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Khaki or tacky: Is this 'pink/blue, truck/doll, pants/dress' ad offensive?

by Jeremy Hooper

What follows is the splash page currently running at Dockers.com. Decide for yourself: Offensive or benign?

Screen Shot 2009-12-11 At 11.13.02 Am-1

Now, we hesitate to even raise a question about Dockers, considering their parent company, Levi's, has been immensely pro-gay in the past few years. But there are a few undeniables here. (1) The text is completely hostile to those who eschew traditional "gender norms." (2) The implication (even if satirical) is that a lack of "manliness" equates a lack of heroism. (3) Focus on the Family sees this as a great victory for their LGBT-hostile cause, with the anti-gay group posting the ad to their blog under a "healthy sexuality" tag.

Without a doubt, this text is born out of heterosexism/gender conformity. But it's also undeniable that all of us, including modern ad executives, are products of a society that put a G.I. Joe or a Barbie in our hands based on our genitalia, not our displayed interest. So to us: This ad was most likely never meant to offend. But at the same time, it still provides a teachable moment that we should not let pass us by without comment.

What say you?

**MORE TAKES: Dockers “Wear the Pants” Campaign: Khakis the New “Call of Manhood” [The Sexist Blog -- Wash. City Paper]
Bunk Documentaries: Dockers does it again (2 of 2) [Bitch magazine]
Dockers is for Real Men® [nobody]
Ads gone bad: The Dockers man-ifesto [Heartless Doll -- SF Weekly]

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Your thoughts

I'm as gay as it gets, and I can't say I find this ad offensive. If I had seen this ad in print and read it, I would have thought here is an advertiser milking nostalgia.

Posted by: Geoff | Dec 12, 2009 10:55:37 AM

It disgusts me to have to wait for the bus with these ads plastered all over. How does it make feminine males like me feel to stand next to this ad while we wait for the bus? How does it make women feel? This "joke" is tired and offensive and upholds very dangerous notions about how binary gendered our society should be. There should not be a question mark in the title of the blog post because this ad is clearly offensive and wrong.

Posted by: mark | Dec 13, 2009 3:06:48 AM

So many opinions.. And all are just. My immediate take:
• WTF?
• We couldn't possibly be having an insecurity issue here, nope...
• I must have missed the pandemic. What is it again?
• I fail to see the logic in your conspiracy, so I'll pass on your membership offer, thank you.
• Long-ass incomprehensible ad, whatever, man.
• Way to go for offending everybody you're trying to sell to! Wait, who ARE you trying to sell to?
• Target audience must be seriously f*cked in the head.

So yeah, offensive towards EVERYONE, and totally nonsensical. Who the hell are these people designing the ads?

Posted by: Fazz | Dec 13, 2009 12:26:54 PM

I see a lot of pandering to straight people's heterosexism and homophobia in the media these days, done in subtle or "deniable" ways and/or mixed in with pro-gay content. A lot of it is intended I think to appeal to Gen X/Gen Y straight people, especially straight men, who think of themselves as "our [gay people's] friends" and are honestly put off by (too) overt homophobia, but who will still, out of our presence or in it if the power balance in way over in their direction (as in junior high or high school), sneer "that's so gay" about something uncool, socially clumsy, unfashionable, laughable or pathetic, and who often display an amiable, smirking contempt for gay people, especially gay men.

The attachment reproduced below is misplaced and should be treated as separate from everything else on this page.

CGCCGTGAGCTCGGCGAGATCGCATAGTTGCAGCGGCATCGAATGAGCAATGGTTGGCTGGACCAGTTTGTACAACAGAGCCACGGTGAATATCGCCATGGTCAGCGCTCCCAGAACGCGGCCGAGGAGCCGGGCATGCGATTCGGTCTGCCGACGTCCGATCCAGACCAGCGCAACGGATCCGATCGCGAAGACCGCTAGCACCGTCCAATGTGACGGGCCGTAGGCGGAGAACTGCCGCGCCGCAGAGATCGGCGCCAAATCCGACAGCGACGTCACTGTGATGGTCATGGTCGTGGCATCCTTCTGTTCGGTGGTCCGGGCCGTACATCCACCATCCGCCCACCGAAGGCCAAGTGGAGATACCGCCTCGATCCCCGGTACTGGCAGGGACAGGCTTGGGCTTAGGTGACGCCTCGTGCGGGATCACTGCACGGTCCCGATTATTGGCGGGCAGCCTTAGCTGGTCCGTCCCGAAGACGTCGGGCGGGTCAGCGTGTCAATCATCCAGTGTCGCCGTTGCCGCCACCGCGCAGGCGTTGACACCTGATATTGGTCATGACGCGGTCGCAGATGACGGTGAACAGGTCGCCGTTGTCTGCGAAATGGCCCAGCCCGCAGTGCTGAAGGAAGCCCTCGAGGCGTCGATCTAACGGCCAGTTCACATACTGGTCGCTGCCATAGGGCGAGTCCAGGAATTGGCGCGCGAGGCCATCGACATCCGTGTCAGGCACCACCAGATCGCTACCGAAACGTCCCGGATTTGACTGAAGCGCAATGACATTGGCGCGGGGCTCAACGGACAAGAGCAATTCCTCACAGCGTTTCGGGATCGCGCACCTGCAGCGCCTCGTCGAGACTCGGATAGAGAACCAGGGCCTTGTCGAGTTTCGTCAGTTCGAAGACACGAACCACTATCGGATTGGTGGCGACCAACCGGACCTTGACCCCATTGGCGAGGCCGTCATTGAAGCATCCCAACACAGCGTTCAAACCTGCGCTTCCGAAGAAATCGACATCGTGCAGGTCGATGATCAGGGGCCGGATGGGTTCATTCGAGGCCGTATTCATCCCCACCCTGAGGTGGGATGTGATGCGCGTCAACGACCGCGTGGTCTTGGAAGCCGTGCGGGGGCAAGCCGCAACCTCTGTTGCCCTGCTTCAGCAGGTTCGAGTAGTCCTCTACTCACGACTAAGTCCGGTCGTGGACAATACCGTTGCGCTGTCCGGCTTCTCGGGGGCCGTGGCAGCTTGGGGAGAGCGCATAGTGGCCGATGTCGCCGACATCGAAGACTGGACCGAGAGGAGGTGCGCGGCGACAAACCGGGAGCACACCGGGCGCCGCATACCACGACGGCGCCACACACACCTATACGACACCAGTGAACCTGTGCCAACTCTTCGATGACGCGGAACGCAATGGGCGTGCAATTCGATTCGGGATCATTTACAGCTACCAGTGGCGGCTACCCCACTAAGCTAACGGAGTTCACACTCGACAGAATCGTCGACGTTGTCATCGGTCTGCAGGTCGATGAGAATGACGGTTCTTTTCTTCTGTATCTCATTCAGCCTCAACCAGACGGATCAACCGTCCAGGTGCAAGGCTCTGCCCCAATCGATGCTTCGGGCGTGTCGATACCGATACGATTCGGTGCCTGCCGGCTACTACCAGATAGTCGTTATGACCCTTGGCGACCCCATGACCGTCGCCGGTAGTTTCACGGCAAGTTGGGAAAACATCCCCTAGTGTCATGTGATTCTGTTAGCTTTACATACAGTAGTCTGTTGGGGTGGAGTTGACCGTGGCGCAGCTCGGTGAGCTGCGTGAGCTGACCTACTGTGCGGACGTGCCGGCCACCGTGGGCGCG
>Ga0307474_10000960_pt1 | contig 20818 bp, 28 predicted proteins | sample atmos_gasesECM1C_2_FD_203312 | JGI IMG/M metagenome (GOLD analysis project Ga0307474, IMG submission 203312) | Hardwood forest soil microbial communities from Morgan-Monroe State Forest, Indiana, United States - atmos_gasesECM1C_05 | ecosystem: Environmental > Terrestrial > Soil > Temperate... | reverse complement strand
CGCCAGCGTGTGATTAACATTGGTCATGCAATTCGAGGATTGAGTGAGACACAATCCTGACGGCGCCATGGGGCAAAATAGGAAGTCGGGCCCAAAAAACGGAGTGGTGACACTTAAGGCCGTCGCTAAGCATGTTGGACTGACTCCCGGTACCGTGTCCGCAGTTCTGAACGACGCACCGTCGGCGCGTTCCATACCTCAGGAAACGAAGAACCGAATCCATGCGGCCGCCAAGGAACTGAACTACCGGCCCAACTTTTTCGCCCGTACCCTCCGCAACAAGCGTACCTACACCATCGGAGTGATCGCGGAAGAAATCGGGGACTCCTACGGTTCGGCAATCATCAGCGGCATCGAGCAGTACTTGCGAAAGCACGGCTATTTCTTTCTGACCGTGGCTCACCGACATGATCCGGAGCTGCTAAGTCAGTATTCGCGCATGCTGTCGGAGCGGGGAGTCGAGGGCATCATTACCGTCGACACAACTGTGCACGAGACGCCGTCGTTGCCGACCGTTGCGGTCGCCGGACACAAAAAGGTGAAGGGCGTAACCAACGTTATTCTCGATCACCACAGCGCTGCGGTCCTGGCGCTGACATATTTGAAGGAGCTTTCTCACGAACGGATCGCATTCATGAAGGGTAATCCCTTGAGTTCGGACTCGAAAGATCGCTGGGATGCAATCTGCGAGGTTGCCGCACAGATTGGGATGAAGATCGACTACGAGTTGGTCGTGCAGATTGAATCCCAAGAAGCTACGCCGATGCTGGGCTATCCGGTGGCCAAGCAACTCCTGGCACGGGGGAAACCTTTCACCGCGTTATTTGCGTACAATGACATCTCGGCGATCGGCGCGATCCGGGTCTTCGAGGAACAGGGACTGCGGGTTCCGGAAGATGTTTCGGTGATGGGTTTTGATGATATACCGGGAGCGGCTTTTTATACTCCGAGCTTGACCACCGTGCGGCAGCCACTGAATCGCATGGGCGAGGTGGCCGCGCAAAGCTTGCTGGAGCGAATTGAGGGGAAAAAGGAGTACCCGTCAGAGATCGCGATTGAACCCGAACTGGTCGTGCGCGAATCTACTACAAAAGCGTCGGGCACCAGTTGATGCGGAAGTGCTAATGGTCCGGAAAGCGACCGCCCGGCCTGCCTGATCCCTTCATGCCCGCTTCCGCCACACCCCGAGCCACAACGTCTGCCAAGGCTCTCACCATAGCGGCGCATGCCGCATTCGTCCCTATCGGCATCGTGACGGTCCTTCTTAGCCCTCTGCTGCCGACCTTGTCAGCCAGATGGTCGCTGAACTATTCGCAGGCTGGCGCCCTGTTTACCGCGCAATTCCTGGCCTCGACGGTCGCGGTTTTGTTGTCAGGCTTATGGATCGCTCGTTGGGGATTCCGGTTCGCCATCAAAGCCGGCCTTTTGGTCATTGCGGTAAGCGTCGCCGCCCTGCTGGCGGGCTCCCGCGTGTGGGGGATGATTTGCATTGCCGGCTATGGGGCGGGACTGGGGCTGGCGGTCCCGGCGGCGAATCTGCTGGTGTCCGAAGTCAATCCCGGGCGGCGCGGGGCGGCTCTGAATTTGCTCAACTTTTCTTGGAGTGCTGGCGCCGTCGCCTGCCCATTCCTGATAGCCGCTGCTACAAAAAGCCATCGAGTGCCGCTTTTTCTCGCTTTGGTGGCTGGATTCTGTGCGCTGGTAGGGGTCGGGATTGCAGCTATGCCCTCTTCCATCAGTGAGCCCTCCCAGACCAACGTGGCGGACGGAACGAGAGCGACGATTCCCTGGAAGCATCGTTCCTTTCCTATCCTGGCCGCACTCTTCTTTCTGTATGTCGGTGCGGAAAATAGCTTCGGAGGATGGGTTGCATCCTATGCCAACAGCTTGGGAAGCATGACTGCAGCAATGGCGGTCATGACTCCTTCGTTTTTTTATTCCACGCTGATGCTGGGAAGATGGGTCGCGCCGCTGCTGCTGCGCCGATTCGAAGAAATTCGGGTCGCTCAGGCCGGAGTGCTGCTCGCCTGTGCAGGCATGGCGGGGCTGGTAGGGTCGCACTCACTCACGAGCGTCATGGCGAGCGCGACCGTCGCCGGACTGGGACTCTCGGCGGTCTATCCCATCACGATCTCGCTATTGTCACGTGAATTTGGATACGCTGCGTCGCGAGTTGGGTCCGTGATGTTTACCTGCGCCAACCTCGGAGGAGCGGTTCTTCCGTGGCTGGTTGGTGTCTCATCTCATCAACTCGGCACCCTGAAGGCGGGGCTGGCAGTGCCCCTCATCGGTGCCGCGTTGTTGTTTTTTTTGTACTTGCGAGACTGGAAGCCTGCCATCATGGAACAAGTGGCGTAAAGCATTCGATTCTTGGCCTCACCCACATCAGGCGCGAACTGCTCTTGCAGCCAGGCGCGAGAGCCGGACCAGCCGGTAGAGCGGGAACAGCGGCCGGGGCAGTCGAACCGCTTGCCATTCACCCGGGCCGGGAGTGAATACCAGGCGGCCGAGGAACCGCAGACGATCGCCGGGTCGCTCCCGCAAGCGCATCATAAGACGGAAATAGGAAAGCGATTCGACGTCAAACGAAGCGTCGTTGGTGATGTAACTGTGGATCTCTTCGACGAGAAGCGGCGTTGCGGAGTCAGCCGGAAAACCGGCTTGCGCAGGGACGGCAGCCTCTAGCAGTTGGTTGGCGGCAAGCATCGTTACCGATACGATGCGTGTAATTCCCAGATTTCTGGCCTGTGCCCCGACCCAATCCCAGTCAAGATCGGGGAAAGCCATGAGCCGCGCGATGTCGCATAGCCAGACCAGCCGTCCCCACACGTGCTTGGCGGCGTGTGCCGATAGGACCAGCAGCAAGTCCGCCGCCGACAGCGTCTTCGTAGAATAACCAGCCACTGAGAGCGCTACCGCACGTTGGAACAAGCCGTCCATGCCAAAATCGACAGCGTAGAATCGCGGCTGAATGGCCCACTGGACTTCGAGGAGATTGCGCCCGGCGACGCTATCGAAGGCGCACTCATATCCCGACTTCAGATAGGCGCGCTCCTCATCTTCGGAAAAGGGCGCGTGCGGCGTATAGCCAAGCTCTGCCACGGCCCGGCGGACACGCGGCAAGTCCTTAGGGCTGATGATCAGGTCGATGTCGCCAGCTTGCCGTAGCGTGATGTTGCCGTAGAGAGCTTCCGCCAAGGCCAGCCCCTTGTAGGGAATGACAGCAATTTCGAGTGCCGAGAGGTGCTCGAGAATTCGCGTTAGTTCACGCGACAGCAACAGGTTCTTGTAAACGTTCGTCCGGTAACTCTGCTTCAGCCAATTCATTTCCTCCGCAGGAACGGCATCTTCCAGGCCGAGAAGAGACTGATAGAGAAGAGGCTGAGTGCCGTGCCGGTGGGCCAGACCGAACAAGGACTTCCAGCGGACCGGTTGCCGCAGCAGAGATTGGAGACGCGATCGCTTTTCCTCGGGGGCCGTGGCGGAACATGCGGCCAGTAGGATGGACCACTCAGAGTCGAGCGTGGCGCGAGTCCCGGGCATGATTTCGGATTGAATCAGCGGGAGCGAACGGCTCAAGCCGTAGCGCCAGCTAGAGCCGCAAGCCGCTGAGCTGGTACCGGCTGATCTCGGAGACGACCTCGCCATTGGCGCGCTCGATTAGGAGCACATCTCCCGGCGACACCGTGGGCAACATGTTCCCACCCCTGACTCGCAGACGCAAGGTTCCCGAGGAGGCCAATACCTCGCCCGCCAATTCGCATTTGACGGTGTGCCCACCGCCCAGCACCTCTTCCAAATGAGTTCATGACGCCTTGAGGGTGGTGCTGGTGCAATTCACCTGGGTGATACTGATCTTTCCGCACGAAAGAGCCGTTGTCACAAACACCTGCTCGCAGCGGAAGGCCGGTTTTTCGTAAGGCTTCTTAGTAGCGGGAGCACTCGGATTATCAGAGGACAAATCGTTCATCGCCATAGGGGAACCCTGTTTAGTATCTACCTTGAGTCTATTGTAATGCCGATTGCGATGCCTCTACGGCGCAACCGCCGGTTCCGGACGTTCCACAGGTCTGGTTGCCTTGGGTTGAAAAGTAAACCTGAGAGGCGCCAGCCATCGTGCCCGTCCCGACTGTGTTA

Given that Dockers sell to so many gay guys, I'm sure this ad was carefully planned to be "deniably" humorous and silly, even though it's a completely heterosexist message. Perhaps it's part of a campaign to shift Dockers' image, to make it more butch -- and not coincidentally, less gay.

It's generally a mistake to believe that advertisements for major consumer products aren't very thoroughly thought out.

This ad is perhaps designed so that we (gay people and other gender non-conformers) would look stupid protesting it.

But read "straight", it's directed almost entirely against US, against gay and non-macho straight men.

We probably didn't make a big deal of stuff like this in the past because there was so much that was worse, but we've won enough victories and got enough positive change out of the mainstream (straight) media establishment that we should start trying to get rid of ALL the anti-non-gender-conformer propaganda that they put out. We're getting ever closer to the time when we won't have to put up with ANY of it.

Those who think it's a non-issue are free to abstain from any action, but for the rest of us, it probably wouldn't hurt to send a letter in any form to the maker of Dockers to let them know what we think of their ad and the degree to which it might cause us to have negative feelings toward their product.

Posted by: Donny Dakaloto | Dec 13, 2009 1:01:44 PM

First of all, Dick Mills, you crack me up! I love you!

Secondly, one of my pet peeves is someone posting numerous times (Alonzo) because they must continually dispute anyone who disagrees with them, and they must have the last word. Please make your point once, then go away.

This would have been a great TV ad if it was spoken while the visuals went completely against the words. As it is, it's slightly offensive and rather stupid.

Posted by: Bonnie_Half-Elven | Dec 13, 2009 6:27:47 PM

Last Word!

Posted by: Alonzo | Dec 14, 2009 11:38:07 AM

We are calling on GLAAD to respond to this ad, which yes, is homophobic/sexist.

Posted by: QueerToday | Feb 9, 2010 4:21:25 PM

We are calling on GLAAD to respond to this ad, which yes, is homophobic/sexist.

Posted by: QueerToday | Feb 9, 2010 4:21:26 PM

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